All along, observers of this free-agent drama have believed that Machado would sign before Harper. Now that Machado has set the bar, Harper will try to jump over it. There is some industry thought that he is seeking $326 million, which would put him above the $325 million that Giancarlo Stanton got in a contract extension with the Miami Marlins.

The White Sox, Giants and Nationals, along with the Phillies, have had interest in Harper. But can any other team play in the neighborhood of $300 million? The White Sox said they weren't willing to go that high for Machado. The Giants' interest seems tied to a short-term deal. The Nats reportedly offered $300 million to retain Harper in October, but there are questions about whether the offer still exists after a busy winter of transactions in Washington.

The Phillies are very leery about bidding against themselves. That caution might have hurt them in their bid to sign Machado. It could hurt them in their quest to land Harper. By the same token, they could be rewarded if they remain patient on Harper because it is very difficult to identify which teams are really in on him. This might be a field of just one.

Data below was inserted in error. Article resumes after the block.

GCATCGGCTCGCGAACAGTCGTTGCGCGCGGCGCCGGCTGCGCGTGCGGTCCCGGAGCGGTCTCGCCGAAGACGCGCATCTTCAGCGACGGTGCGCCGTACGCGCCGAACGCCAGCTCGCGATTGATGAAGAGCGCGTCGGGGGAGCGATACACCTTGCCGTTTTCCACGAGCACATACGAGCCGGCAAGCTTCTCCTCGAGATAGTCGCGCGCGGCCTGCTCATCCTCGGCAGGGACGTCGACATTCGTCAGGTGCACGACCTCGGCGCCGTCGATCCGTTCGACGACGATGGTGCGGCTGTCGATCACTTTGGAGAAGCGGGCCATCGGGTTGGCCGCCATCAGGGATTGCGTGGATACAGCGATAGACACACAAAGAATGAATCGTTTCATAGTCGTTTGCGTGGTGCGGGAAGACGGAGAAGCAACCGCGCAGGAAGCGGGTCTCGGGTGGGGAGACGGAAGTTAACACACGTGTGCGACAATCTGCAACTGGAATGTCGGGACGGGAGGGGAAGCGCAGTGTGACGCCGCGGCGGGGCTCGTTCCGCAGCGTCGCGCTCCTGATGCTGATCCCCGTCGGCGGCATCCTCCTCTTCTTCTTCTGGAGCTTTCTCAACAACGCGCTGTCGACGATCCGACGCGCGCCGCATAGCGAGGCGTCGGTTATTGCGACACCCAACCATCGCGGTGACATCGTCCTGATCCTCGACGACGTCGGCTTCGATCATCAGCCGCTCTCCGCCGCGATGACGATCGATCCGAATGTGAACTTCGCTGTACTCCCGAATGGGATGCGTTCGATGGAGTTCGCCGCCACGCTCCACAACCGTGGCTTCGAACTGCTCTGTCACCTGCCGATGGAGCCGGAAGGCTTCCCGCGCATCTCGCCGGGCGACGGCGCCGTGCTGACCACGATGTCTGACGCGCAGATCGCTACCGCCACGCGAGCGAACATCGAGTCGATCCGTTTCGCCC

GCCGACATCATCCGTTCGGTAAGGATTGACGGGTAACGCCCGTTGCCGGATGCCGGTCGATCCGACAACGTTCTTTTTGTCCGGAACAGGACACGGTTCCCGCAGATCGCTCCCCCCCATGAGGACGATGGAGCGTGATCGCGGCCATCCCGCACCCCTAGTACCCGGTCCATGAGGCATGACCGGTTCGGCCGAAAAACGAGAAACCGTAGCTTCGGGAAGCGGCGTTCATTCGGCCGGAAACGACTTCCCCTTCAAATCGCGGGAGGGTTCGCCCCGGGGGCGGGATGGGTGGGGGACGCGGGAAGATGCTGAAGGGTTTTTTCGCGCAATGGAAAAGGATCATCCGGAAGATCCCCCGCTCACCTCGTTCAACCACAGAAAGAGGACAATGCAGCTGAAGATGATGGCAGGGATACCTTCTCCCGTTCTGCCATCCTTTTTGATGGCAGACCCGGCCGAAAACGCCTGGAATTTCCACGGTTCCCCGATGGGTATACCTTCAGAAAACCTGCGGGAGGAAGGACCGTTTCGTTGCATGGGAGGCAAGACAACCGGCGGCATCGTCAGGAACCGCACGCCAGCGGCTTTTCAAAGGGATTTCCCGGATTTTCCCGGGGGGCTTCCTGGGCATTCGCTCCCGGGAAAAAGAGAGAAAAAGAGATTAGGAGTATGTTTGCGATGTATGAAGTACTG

Klentak would not say what the Phillies' valuation of Harper is. He would not discuss what the "walk-away" point would be on Harper, though there clearly would be one.

The Phillies have largely had a productive offseason. They got better with Andrew McCutchen, David Robertson, Jean Segura and J.T. Realmuto. But from Day 1, this offseason was about landing one of the big ones and there's only one of them left. Gulp.

Click here to download the MyTeams App by NBC Sports! Receive comprehensive coverage of your teams and stream the Flyers, Sixers and Phillies games easily on your device.

More on the Phillies